Amidst all the shopping and cooking and driving out to fetch people and trips to the market and other sundry holiday activities, there are a few quiet spots in my holidays. I recently made a Clove-Orange, a sweet-smelling object sometimes used to scent closets or wardrobes. The fruit eventually dries out, leaving the cloves stuck in a leathery-hard sphere. If kept someplace dry, it will remain in this fragrant condition for months on end.
It’s a simple task to stick whole spice cloves into an orange (or in this case, a Clementine) if first one uses a thin tool to pierce the skin of the fruit. I usually use a pointy Japanese chopstick (hashi, pictured) but one could also use a darning needle. The purpose is to just pierce the skin, not impale the fruit, to more easily plug in the cloves without them crumbling. Naturally, I like to line up my cloves, but they may be placed in any pattern. The finished orange can be tied up with a ribbon to be hung up, if desired.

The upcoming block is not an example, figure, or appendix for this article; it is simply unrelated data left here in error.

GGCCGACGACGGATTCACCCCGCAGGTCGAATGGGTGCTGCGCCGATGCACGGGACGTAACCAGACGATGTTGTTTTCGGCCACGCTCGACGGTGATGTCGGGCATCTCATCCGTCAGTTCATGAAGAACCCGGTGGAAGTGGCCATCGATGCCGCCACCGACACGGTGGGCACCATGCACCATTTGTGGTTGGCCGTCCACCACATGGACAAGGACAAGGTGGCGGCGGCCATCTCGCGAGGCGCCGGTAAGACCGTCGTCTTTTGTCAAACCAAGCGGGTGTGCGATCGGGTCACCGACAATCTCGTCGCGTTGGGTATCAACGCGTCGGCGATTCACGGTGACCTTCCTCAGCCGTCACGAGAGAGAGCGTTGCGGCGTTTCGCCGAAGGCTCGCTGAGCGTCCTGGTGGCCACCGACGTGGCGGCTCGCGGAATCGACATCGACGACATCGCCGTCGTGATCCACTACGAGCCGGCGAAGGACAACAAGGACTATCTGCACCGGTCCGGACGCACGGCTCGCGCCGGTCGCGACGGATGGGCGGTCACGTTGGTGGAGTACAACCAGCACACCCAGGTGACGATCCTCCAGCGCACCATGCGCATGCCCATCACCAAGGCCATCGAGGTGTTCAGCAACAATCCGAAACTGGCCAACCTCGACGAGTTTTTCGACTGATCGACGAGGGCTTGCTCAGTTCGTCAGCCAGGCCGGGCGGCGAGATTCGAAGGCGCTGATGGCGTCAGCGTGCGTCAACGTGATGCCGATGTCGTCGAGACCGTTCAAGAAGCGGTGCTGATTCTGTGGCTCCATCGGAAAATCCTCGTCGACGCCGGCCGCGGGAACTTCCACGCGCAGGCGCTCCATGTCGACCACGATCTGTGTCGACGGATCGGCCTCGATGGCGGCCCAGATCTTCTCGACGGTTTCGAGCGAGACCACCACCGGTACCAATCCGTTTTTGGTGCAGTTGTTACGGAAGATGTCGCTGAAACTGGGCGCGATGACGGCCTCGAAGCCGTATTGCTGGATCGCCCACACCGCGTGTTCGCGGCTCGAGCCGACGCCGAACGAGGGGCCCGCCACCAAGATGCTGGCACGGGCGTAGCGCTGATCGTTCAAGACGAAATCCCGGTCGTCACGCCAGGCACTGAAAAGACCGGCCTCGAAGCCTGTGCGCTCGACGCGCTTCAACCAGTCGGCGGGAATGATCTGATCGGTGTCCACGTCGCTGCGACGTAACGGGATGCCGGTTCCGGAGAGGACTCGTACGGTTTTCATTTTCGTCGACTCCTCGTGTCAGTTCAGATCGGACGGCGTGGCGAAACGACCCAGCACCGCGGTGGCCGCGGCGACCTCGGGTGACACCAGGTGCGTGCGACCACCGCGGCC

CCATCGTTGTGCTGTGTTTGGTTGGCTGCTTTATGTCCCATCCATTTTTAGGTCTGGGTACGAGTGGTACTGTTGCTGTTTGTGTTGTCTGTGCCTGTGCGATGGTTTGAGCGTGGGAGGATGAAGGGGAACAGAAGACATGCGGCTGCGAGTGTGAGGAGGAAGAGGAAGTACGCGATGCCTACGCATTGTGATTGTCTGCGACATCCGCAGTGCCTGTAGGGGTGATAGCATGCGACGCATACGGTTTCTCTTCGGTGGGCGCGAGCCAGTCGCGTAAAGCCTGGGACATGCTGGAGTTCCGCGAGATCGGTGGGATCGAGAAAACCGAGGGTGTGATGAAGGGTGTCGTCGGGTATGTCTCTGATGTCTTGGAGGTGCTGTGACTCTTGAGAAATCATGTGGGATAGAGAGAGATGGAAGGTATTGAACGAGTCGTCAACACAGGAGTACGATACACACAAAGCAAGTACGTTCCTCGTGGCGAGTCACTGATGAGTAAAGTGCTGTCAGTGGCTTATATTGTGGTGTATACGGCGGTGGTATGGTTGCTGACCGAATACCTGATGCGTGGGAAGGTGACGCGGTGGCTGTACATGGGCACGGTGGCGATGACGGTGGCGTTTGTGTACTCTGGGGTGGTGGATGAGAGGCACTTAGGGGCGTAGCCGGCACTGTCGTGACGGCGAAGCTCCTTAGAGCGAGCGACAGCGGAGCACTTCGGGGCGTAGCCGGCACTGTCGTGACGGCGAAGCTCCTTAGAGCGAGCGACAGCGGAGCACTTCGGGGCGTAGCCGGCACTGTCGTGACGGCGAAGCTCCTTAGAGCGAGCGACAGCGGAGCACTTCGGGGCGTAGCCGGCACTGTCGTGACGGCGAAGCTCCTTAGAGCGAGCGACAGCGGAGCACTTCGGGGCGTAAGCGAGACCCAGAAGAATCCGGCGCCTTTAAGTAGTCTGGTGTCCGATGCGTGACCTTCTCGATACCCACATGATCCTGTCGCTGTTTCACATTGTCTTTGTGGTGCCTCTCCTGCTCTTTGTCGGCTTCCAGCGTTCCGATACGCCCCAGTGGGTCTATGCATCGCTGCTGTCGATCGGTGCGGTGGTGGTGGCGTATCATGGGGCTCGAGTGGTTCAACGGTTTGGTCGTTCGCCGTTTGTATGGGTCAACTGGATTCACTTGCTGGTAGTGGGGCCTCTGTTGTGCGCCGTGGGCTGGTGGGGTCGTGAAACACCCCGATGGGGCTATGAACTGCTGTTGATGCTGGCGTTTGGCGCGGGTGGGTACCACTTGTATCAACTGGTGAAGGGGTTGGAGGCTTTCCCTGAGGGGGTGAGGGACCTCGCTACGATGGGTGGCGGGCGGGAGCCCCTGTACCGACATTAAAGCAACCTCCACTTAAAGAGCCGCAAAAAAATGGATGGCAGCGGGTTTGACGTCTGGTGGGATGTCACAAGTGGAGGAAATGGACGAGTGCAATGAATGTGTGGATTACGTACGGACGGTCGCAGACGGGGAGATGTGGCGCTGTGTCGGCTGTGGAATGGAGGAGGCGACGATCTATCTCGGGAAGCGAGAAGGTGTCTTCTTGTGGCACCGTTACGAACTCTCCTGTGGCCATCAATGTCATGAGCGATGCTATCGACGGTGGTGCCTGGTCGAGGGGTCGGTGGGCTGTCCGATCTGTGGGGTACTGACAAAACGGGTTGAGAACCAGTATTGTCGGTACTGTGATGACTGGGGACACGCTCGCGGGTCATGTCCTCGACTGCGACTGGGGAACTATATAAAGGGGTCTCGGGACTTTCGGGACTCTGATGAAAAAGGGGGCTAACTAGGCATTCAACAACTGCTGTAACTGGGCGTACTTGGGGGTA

I find the activity to be very calming, and a lovely sensory experience. I’ve done it as a horticulture-therapy activity with students as well. It’s one of the few crafts that doesn’t worsen for having been forgotten in a locker for a few days. They do not, however, survive being dumped in backpacks with textbooks, so plan ahead by having some small cartons for transporting them home.